Marc Roussel is a photographer. But really a photographer. Not an image hunter, image taker, click clack, cell phone, I was there, I saw the light of something, went inside and took a shot. No, a photographer in the old sense of the word. A photographer from the days when there still were photographers. A photographer in the style of Capa, who was among those he emulated. A photographer like Cartier Bresson, another of his masters, immense, whose forgotten film, shot during the Spanish Civil War, preserved in the archives of the Abraham Lincoln Brigade, we discovered together in New York. Between Idea and Event. Or between Eye and Ear. For there are photographers who have a kind of third ear, the one that allows one to see in things, more than things. Marc Roussel is among these. He is, incidentally, the one who accompanied me to Benghazi and who, assigned to cover my first reportage for the New York Times Syndicate, realized that something very unusual was happening. So he turned the knob on his camera to start shooting film, thus making possible The Oath of Tobruk. Today, he has an exhibition at a Parisian gallery in the rue de Lille that includes not only photos shot in Libya but others taken in Kashmir, Pakistan, Iraq, Syria, Afghanistan, and elsewhere -- in short, the entire Muslim world, captured from one September 11th to another, from the attack on the World Trade Center to the murder, in Benghazi, of our friend Ambassador Stevens, the precise photographs, taken by one of its fine observers, of an Islam incessantly hesitating between the light and the shadows, the desire for democracy and fanaticism, the rule of law and the times of assassins. If you happen to be passing through Paris, go see it.
Marjane Satrapi is a painter. You thought she was a film maker (La bande de Jotas)? Author of a comic strip ("Persepolis")? Lyricist ("Poney Rose," with Philippe Katerine)? A conscience (of the democratic opposition to the gangsters who govern Iran)? She is all those things, of course, but she is also a painter. Truly a painter. And she reveals herself as such in the 20 or so portraits of women, sometimes alone or in pairs, sometimes four of them, currently exhibited at the Galerie Jérome de Noirmont in the avenue Matignon, in Paris. One senses the influence of Mondrian in the skillful and very structured geometry of the figures. There is something of Piero della Francesca in the expressive lack of expression of these closed and strangely impassive faces. One feels the influence of Chirico, that of his "Metaphysical Interiors," or the "Philosophers" series, in the scheme of an emotion induced, rather than restrained, by the coldness and the flatness of colors, the systematically oblique looks, and the mysterious improbability of situations whose meaning lies outside the viewer's perception and thus consistently escapes us. Marjane Satrapi claims that these are the women of her childhood, authority figures, mothers and aunts. Perhaps it's true. Then again, that may be the wrong track and these paintings, alike and different, all otherwise the same, variations on what is ultimately a unique figure, may be the declension of an interminable self-portrait. That's my theory. Take a look again, and tell me.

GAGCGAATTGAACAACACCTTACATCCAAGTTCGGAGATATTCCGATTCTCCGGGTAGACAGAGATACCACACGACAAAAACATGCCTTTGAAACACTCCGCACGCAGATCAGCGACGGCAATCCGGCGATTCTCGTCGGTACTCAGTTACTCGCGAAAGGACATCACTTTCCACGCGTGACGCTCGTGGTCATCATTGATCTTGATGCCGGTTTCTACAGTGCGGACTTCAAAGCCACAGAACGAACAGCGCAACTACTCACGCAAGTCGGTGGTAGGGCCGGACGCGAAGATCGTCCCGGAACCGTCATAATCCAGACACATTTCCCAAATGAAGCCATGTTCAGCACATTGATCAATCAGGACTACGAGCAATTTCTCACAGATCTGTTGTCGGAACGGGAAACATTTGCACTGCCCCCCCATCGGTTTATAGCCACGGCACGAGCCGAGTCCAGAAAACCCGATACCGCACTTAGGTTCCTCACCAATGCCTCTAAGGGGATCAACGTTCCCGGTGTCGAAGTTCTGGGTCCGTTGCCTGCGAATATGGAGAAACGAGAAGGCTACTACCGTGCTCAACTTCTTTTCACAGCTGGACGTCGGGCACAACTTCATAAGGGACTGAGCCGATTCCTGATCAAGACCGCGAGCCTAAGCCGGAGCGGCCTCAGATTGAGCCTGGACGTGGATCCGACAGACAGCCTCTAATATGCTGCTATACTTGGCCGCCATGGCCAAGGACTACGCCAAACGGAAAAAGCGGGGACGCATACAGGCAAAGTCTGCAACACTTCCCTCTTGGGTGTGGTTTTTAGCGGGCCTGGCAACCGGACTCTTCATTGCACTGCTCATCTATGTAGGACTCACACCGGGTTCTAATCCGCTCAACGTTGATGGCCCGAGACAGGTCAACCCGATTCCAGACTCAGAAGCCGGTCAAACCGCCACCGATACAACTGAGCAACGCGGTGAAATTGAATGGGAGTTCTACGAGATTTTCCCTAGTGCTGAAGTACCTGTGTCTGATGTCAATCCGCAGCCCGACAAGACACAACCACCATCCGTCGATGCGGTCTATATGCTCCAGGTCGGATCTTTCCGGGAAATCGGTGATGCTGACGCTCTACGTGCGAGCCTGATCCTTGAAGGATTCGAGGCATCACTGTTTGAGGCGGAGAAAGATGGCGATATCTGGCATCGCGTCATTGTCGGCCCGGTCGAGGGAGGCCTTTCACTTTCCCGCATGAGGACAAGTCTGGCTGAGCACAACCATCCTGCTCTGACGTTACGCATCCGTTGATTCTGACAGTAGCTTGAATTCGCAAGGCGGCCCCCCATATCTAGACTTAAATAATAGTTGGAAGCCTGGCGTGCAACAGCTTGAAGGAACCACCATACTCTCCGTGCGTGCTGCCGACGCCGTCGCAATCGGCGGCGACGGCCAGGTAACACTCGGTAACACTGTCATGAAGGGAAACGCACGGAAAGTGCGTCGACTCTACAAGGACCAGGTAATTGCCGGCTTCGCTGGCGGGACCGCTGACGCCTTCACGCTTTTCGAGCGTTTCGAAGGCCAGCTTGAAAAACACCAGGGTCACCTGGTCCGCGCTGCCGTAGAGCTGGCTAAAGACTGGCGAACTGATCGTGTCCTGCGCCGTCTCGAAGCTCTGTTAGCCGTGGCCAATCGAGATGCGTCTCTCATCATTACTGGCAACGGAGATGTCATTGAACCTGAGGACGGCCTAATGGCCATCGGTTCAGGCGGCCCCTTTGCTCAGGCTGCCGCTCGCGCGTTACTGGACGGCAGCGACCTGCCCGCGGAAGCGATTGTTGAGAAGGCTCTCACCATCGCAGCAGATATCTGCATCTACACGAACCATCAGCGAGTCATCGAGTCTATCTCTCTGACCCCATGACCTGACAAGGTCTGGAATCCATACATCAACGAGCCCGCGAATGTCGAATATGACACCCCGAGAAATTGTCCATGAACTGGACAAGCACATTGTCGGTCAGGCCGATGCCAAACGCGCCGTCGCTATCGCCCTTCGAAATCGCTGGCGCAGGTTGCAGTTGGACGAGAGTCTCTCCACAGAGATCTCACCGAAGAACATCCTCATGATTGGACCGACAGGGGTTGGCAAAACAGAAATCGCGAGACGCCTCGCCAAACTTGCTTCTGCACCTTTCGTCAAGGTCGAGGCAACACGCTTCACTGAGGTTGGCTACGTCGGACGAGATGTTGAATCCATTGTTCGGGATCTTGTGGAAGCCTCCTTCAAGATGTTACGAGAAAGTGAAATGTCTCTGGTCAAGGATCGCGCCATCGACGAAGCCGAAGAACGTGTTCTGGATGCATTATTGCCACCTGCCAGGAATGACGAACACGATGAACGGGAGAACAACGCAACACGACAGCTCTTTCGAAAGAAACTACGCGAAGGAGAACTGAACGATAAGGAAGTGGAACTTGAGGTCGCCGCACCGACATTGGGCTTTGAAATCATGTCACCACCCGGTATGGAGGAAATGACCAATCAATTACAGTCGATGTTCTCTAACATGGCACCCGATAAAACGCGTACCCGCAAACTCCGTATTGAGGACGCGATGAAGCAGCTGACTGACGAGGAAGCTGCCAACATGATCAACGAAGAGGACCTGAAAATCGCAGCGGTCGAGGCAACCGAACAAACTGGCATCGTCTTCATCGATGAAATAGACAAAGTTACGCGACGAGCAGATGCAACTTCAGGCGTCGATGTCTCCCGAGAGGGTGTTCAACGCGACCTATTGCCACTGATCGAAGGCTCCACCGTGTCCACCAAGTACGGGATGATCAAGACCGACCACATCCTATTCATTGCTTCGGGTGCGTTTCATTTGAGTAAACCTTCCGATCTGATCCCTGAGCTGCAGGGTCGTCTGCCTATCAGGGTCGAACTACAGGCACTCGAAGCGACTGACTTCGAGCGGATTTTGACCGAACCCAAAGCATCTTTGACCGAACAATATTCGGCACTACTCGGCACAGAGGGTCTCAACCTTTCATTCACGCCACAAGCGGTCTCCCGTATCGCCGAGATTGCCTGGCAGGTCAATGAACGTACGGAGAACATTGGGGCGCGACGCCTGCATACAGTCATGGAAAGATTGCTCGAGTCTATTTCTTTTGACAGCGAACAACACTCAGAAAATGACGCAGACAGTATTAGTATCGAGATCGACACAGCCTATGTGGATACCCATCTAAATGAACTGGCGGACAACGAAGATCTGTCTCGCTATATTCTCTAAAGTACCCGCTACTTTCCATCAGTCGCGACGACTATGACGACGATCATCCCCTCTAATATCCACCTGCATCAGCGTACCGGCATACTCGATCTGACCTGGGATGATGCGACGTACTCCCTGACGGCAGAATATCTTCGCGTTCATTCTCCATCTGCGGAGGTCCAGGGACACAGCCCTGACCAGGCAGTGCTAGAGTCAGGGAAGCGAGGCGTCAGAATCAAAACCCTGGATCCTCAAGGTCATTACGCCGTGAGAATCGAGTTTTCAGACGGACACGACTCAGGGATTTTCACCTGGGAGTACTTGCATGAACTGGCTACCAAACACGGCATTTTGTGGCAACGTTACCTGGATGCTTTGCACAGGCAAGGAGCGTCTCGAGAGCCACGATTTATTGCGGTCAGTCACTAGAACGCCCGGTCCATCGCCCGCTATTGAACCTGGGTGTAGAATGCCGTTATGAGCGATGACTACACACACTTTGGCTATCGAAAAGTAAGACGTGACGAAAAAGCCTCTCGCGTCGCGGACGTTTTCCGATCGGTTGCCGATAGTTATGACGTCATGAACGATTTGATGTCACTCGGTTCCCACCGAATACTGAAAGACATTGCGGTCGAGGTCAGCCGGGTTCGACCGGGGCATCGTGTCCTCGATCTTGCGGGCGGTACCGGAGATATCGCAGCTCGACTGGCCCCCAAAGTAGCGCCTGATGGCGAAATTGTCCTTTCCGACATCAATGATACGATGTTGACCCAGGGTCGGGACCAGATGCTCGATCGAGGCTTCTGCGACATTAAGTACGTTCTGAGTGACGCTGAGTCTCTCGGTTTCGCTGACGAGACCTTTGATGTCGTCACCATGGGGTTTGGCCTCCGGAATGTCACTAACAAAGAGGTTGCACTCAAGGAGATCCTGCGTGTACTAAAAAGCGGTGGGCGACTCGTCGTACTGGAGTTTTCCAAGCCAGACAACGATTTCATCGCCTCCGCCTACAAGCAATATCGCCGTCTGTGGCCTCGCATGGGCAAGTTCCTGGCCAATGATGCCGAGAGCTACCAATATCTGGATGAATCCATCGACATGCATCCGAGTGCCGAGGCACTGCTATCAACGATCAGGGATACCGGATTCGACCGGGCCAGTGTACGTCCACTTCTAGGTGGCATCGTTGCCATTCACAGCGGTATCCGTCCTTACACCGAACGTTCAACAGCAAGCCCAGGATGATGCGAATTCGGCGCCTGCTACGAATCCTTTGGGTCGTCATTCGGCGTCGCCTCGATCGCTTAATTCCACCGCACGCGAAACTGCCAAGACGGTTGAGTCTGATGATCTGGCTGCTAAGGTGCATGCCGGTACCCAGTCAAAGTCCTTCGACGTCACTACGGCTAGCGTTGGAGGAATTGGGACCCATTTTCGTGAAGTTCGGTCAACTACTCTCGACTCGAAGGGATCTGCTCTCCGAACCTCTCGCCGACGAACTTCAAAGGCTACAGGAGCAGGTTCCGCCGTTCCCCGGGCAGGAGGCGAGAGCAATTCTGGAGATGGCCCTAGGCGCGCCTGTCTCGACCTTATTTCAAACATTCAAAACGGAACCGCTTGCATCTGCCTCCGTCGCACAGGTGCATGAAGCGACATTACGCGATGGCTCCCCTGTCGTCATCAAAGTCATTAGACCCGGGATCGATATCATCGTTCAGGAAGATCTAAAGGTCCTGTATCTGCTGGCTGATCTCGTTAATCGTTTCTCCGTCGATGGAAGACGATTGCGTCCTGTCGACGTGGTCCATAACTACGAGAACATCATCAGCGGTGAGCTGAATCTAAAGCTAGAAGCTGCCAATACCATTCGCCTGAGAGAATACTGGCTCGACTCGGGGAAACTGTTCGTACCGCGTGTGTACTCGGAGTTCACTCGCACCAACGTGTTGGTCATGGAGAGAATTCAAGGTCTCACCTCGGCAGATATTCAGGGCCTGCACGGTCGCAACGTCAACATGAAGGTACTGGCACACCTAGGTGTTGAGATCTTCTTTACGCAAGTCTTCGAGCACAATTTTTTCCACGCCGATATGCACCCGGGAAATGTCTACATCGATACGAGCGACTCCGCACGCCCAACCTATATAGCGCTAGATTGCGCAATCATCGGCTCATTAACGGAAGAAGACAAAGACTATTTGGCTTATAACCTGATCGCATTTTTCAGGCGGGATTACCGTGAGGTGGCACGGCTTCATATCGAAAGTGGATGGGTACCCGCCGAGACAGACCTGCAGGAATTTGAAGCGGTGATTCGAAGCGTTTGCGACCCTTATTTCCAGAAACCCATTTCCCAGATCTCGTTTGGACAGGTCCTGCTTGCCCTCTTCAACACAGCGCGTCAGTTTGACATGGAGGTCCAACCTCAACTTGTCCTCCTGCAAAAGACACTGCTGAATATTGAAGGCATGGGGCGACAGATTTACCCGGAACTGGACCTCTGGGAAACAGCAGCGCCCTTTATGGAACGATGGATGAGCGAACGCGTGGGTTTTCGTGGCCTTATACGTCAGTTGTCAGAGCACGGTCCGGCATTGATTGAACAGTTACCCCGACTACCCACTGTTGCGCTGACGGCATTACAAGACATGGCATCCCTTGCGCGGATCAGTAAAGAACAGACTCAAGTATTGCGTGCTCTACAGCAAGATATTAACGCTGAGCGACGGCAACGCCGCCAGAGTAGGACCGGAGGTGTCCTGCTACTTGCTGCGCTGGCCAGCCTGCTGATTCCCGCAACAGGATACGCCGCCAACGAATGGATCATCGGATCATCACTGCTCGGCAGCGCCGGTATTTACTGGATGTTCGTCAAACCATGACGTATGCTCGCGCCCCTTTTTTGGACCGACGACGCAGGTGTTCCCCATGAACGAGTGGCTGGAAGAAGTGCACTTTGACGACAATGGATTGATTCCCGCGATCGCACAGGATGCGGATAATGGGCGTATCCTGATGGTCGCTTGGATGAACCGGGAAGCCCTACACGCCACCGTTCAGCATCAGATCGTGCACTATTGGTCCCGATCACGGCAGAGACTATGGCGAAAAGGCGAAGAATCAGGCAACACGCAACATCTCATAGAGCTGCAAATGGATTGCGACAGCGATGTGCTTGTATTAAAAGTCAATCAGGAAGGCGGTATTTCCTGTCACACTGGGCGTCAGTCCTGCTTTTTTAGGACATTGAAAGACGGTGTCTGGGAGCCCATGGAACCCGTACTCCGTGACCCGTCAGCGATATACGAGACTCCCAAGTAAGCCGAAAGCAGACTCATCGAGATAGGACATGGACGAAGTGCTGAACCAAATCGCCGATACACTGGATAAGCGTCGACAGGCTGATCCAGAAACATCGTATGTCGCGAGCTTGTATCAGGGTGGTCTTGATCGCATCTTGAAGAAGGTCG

Again, in Paris, Marcel Fleiss is a renowned gallery owner, an expert on Dada and surrealist art, nicknamed "the Sheriff" by his colleagues due to his absolute probity, his grouchy intolerance of trash and of twits, and the "one doesn't treat the dating of a Severini, or the price of a Marcel Jean, or the exact order of appearance of the names of Isou, Lemaître and Pomerand in the invention of Lettrism" side of his character. Consulted worldwide when it comes to information on Arthur Cravan, he was responsible for the great André Breton sale of 2003. At his Galerie 1900-2000, he has organized exhibitions of Dali's drawings, of little-known English surrealists, and of American hyperrealists. He is the only one, in Paris or anywhere else, capable of finding you Man Ray's other photo, the least-known one, of the tonsured Duchamp, taken in 1921. And he is inexhaustible on the subject of Danish painter Frederik Wilhelm Carlsen, known as Wilhelm Freddie, strangely under-evaluated in Europe and in the U.S., to whom we owe, in particular, "Monument to War" and "Meditation on Anti-Nazi Love," neither of which has lost its power to scandalize nor, indeed, its power, period, 70 years later. If I mention Marcel Fleiss here, it is because, with his son David, he is the soul of the repeat appearance of "L'écriture est un voyage," the permanent exhibition held at the Espace Louis Vuitton. Cadavres exquis, Lettrist paintings and collages, unpublished letters of Marguerite Duras, François Mitterrand, Jean Cocteau, Paul Delvaux, lent by IMEC, not to mention the white neon works of Claude Lévêque, installed by Kamel Mennour (white is a color too, isn't it?). Either "I'm not laughing" or "I'm not crying," or "I'm not saying anything" -- everyone will make up his own mind. If only for this accumulation of beauty and rarity, for this idea of reconciling the two forms of correspondence (as in, let's say, Madame de Sévigné and in the sense of Baudelaire), one might almost pardon Louis Vuitton for having chased the former La Hune bookstore to the other side of this Place Saint Germain des Prés that situationist Guy Debord dreamed of rechristening Place Gabriel Pomerand, in honor of one of Marcel Fleiss's artists. Saint-Ghetto des Prés, as Pomerand put it. Well no, not ultimately. Not so ghetto as all that when the neighborhood breathes liberty, as it does here.